It hath a curious sound that I, once penman to his Grace, should now be secretary to the Earl of Rochester; I gave my master this reflection, and he laughed in his indolent fashion and answered that ten years had accomplished the work of a hundred, and that the rebellion in the West was ancient history. Yet when he had left me to my work I copied this same letter (written in a quick hand with the agony of the author showing in that forceful entreaty to one who had never been his friend), and I brought the copy home with me and now must write under it the explanation like the key to a cipher. Not to show any, but rather to bury or destroy; not to betray the secret of the dead, but to ease mine own heart of one scene which has haunted me these long ten years.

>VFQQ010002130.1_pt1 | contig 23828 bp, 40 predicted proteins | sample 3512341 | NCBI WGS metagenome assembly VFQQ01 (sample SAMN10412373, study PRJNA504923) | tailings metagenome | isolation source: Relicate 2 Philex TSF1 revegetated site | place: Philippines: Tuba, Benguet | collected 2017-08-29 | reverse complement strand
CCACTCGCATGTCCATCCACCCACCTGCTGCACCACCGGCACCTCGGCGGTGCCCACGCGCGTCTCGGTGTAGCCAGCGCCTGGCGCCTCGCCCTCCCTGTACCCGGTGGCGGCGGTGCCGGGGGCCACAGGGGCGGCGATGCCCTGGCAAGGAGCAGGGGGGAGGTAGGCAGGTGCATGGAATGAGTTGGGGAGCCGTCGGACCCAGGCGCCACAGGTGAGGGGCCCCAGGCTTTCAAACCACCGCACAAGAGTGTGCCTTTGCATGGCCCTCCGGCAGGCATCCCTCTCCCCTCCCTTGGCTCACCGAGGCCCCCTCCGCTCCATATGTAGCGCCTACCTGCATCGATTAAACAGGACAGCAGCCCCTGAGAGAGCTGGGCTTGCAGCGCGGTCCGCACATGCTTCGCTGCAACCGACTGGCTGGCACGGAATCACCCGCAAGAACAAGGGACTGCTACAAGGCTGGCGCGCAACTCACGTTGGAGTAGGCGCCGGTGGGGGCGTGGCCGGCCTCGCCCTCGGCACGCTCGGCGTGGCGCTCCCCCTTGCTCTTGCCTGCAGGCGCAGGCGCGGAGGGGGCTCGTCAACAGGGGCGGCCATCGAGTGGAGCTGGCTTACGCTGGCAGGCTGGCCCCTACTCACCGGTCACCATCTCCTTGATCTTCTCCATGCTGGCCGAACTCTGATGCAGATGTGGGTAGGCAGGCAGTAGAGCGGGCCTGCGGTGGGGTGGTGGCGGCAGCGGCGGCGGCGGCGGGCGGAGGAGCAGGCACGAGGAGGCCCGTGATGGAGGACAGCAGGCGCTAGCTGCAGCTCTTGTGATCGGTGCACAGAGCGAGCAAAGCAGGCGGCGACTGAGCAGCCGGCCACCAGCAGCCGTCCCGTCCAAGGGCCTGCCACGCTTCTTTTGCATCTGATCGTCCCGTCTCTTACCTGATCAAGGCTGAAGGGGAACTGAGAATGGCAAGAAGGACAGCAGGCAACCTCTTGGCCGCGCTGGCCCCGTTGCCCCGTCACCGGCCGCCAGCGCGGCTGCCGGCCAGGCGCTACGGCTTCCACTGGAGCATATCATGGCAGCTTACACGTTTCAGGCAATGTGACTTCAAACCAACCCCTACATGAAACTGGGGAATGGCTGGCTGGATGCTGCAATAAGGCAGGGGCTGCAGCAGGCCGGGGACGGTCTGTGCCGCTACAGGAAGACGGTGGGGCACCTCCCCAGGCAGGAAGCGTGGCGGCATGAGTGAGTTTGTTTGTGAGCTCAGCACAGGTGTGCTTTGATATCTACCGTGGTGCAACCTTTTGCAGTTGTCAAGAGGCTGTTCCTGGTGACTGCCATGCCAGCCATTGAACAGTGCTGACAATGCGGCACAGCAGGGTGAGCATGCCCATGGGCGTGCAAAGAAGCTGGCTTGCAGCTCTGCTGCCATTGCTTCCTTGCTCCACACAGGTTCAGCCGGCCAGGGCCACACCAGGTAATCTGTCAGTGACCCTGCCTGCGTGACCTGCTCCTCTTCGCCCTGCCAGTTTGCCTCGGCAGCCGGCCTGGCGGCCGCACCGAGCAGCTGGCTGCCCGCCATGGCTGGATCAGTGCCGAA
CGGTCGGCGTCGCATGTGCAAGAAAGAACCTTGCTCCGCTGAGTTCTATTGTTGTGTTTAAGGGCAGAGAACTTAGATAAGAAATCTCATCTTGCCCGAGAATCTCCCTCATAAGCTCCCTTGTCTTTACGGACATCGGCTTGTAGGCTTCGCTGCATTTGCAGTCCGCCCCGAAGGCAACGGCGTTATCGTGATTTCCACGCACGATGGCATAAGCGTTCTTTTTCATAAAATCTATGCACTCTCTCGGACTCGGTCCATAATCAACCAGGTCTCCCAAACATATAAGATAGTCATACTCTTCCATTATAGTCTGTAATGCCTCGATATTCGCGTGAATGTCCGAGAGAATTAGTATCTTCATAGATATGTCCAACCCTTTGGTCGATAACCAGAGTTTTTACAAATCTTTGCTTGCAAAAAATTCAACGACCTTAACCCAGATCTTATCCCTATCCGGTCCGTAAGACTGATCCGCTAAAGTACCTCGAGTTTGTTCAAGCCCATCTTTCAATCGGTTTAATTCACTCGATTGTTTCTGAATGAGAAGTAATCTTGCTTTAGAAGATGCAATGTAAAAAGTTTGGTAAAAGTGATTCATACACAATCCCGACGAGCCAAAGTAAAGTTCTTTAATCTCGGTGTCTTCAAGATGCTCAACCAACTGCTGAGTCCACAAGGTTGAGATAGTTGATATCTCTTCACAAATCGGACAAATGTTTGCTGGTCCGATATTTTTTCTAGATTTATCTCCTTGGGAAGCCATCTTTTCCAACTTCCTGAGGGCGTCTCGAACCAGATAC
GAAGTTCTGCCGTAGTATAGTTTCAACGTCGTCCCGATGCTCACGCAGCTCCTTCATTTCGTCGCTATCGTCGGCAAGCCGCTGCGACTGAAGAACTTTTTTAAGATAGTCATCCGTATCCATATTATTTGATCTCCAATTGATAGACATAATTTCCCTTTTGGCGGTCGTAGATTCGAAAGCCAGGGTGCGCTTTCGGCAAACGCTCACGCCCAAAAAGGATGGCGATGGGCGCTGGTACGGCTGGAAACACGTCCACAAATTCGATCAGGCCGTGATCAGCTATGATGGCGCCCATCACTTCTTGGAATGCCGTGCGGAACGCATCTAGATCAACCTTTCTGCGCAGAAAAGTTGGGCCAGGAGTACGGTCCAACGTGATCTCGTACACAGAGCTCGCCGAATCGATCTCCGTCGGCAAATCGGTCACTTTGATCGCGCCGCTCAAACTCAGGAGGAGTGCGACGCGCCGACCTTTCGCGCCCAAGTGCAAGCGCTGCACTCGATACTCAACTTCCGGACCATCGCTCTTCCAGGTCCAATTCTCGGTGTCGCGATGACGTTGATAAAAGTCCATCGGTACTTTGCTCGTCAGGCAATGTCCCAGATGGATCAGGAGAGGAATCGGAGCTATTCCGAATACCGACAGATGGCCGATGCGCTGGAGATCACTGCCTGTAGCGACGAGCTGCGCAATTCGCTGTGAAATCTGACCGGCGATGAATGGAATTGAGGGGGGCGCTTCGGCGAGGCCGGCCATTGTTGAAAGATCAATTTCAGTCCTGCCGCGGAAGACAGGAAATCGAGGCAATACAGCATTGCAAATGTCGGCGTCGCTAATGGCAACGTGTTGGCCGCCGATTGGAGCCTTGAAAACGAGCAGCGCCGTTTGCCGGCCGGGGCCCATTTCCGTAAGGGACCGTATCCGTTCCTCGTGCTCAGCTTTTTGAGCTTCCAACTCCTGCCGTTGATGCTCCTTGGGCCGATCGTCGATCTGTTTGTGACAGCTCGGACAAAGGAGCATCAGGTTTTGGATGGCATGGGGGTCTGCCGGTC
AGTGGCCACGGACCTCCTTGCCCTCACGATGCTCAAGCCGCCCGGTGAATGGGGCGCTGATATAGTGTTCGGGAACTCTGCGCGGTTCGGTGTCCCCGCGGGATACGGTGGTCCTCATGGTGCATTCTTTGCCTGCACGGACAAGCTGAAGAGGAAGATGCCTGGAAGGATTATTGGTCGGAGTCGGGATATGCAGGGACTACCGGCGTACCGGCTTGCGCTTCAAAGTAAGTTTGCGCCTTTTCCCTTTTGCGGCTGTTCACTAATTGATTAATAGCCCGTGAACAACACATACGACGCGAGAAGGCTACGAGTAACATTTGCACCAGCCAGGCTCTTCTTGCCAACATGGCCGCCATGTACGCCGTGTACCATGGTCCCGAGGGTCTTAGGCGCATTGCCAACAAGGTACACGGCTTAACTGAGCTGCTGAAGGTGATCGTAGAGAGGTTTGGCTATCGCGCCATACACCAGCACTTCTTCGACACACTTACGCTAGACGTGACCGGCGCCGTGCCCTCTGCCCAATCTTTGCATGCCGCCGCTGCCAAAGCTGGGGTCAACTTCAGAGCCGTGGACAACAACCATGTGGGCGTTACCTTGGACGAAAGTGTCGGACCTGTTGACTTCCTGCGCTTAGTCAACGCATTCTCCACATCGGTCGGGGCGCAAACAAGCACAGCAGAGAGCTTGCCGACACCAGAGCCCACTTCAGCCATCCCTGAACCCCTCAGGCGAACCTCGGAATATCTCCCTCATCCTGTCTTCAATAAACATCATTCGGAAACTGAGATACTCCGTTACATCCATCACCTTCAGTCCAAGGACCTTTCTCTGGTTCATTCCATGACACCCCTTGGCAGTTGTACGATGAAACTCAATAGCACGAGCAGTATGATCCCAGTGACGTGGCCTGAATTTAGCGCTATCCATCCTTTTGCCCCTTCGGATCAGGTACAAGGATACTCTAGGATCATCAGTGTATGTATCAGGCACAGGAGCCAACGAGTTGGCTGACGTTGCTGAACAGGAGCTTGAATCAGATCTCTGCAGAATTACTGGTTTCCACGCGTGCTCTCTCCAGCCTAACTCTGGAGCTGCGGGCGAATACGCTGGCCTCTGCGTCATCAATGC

It hath a turn of folly to write what will never be read, but the impulse driving me is stronger than reason, and so I make confession of what I know while holding my faith inviolate.

At the time of the capture of my lord in ’85, the indecent cruelty of the then King in seeing one whom he had resolved to be bitterly avenged on, and in commanding to be published an account of those agonies he should have been most sedulous to veil, was much commented upon, and first gave his people the impression of that ill-judging severity of character and stern harshness of temper they soon found unendurably galling.